Latisha Townsend

Latisha Townsend

For those who do not know, I recently graduated with a bachelor’s degree in Communications.

I have to tell you, this job searching thing is no joke. I have been reflecting a lot during this time and I can’t help but think about how millennials are constantly being encouraged to pursue a degree. We are told that a degree will give us better job opportunities and more stability. The reality is there are still limited opportunities for us. It isn’t that there aren’t enough jobs, but there aren’t enough companies willing to meet us halfway.

Most jobs require us to have had years of experience to be qualified. We have to work low-level jobs that are referred to as “entry level’ just to learn the ropes and these jobs pay us equivalent to what we make at our current part-time jobs. We are expected to work for as little as $10 an hour before we are qualified to apply for higher positions.

The pay isn’t the issue. The issue is that some jobs require us to work multiple years in these entry level positions. It would have been beneficial to work these entry level jobs during college, but we are only just now qualified enough for them. Some jobs won't even look at an application once they see that you have no experience, but how can we get experience if no one gives us the opportunity to learn?

Personally, I don't feel that college prepares us for the job search adequately. Even internship opportunities are becoming slim for recent graduates. They expect us to be currently enrolled in school and receiving college credit in exchange for the internship. What about those of us who did other internships during undergraduate or changed our prospective career path after graduation? Did we just run out of time? Why are we not allowed the chance to shadow and learn from professionals anymore? Truthfully, my brain does the same thing at 22 years old and a graduate that it did when I was 21 and a student. We need internships. We need apprenticeships. We need a chance.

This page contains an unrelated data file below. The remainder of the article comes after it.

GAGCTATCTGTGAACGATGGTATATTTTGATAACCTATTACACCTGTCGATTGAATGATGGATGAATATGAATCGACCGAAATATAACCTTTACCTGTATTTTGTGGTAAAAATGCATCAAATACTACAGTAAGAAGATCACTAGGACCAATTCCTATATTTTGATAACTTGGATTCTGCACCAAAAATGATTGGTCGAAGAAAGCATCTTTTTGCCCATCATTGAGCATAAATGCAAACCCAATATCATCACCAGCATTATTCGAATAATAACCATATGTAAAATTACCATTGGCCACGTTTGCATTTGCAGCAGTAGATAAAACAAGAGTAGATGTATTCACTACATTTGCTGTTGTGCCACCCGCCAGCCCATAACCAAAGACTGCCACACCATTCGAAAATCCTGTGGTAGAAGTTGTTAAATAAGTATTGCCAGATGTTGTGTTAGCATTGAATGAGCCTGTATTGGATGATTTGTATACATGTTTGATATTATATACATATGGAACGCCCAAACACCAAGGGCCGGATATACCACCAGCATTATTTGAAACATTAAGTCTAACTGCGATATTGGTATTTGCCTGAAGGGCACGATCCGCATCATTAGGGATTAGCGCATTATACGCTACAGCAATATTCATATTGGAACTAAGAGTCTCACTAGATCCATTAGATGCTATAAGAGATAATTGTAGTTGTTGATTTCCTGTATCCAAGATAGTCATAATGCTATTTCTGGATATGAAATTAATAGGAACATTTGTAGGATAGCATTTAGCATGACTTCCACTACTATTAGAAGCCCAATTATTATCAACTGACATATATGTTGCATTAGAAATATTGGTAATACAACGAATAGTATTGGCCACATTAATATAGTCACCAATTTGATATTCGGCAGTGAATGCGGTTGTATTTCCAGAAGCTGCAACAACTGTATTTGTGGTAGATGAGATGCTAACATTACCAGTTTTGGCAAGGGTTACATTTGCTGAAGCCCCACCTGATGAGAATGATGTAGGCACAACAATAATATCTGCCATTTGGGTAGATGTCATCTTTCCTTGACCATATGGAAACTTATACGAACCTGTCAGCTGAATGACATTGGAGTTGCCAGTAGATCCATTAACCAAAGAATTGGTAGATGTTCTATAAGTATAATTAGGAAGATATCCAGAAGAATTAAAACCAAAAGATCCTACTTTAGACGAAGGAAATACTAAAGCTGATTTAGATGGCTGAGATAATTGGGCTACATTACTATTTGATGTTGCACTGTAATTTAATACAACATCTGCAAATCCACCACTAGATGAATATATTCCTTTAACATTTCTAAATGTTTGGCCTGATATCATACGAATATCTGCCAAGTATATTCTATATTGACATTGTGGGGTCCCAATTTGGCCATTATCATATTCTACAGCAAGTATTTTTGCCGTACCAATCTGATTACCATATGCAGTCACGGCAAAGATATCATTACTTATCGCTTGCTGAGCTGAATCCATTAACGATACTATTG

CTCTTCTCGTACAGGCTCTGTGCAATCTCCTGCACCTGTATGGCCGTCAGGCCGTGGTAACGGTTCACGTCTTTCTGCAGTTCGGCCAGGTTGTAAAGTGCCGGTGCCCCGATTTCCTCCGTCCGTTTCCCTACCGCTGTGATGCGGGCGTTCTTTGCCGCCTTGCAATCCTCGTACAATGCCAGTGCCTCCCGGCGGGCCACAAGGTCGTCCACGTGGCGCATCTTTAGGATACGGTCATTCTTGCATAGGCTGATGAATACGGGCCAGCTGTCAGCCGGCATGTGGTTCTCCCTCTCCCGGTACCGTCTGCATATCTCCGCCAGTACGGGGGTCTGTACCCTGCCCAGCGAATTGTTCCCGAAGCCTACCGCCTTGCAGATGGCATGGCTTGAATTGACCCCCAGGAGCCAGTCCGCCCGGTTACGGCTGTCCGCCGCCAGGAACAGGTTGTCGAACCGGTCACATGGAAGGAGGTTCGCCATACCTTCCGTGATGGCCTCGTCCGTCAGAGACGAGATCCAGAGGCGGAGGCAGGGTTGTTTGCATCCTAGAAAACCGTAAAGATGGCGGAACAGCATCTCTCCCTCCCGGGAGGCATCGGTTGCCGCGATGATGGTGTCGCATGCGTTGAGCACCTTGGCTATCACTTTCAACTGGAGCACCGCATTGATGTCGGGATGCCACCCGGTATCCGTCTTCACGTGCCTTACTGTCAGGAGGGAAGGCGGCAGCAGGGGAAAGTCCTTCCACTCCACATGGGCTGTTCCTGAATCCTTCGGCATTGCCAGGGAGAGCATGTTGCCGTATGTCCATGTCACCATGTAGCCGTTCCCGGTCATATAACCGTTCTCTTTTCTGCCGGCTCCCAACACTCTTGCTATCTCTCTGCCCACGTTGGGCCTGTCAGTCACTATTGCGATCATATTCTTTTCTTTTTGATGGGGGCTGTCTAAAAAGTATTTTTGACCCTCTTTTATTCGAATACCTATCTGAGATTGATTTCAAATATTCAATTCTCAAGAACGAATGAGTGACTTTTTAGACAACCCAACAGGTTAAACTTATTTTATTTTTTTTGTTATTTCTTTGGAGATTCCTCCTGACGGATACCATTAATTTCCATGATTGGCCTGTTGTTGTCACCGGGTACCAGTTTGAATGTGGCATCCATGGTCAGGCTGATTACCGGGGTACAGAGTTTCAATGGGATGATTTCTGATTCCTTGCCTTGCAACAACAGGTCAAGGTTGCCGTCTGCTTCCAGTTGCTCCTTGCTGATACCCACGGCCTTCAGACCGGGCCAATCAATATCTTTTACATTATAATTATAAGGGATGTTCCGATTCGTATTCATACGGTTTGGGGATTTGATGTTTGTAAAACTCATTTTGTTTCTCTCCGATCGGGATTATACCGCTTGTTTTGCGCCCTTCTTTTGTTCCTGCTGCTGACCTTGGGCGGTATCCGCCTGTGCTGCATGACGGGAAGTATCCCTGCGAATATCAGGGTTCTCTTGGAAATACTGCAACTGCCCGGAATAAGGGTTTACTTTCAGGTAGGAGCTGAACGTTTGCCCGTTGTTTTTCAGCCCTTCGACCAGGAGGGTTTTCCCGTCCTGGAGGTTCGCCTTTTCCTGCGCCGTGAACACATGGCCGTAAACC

Personally, I feel colleges should require seniors to job search and document the process in order to ensure that we have job security when we get out of college. There's no reason we should be going back to fast food jobs, cleaning jobs or babysitting just to survive until we find something that we prepared for four years.

Additionally, we need to talk about the lack of opportunity here in Minnesota. Many young people are moving out of the state because of the lack of opportunity for growth. We're moving to states like New York, Arizona, Texas and Georgia because there is a greater chance that jobs will welcome us. I believe that Minnesota being a smaller and more intimate state should give more time and attention to the youth. If Minnesota prepares us, we won’t get swallowed up in the big city scene just trying to get noticed.

Don’t get me wrong, I am a strong advocate for going to college, but it is no wonder why so many millennials are taking the entrepreneurial route. The job search definitely builds character and I think opportunities should be earned, but I also don’t think it should feel impossible to find employment. I can't tell you how many jobs I have applied for that have a message at the bottom of the application that reads, “Please do not call to follow up.” How else can I ensure that you see me? I'm a firm believer that hard work, consistency and discipline during college should lead to us walking into a job straight out of school. Many reforms need to be made and I think it starts with companies understanding our experience.

Latisha Townsend is a graduate of Minnesota State University, Mankato with a degree in Communications. She is the former president of the student organization, Black Motivated Women. She can be contacted at


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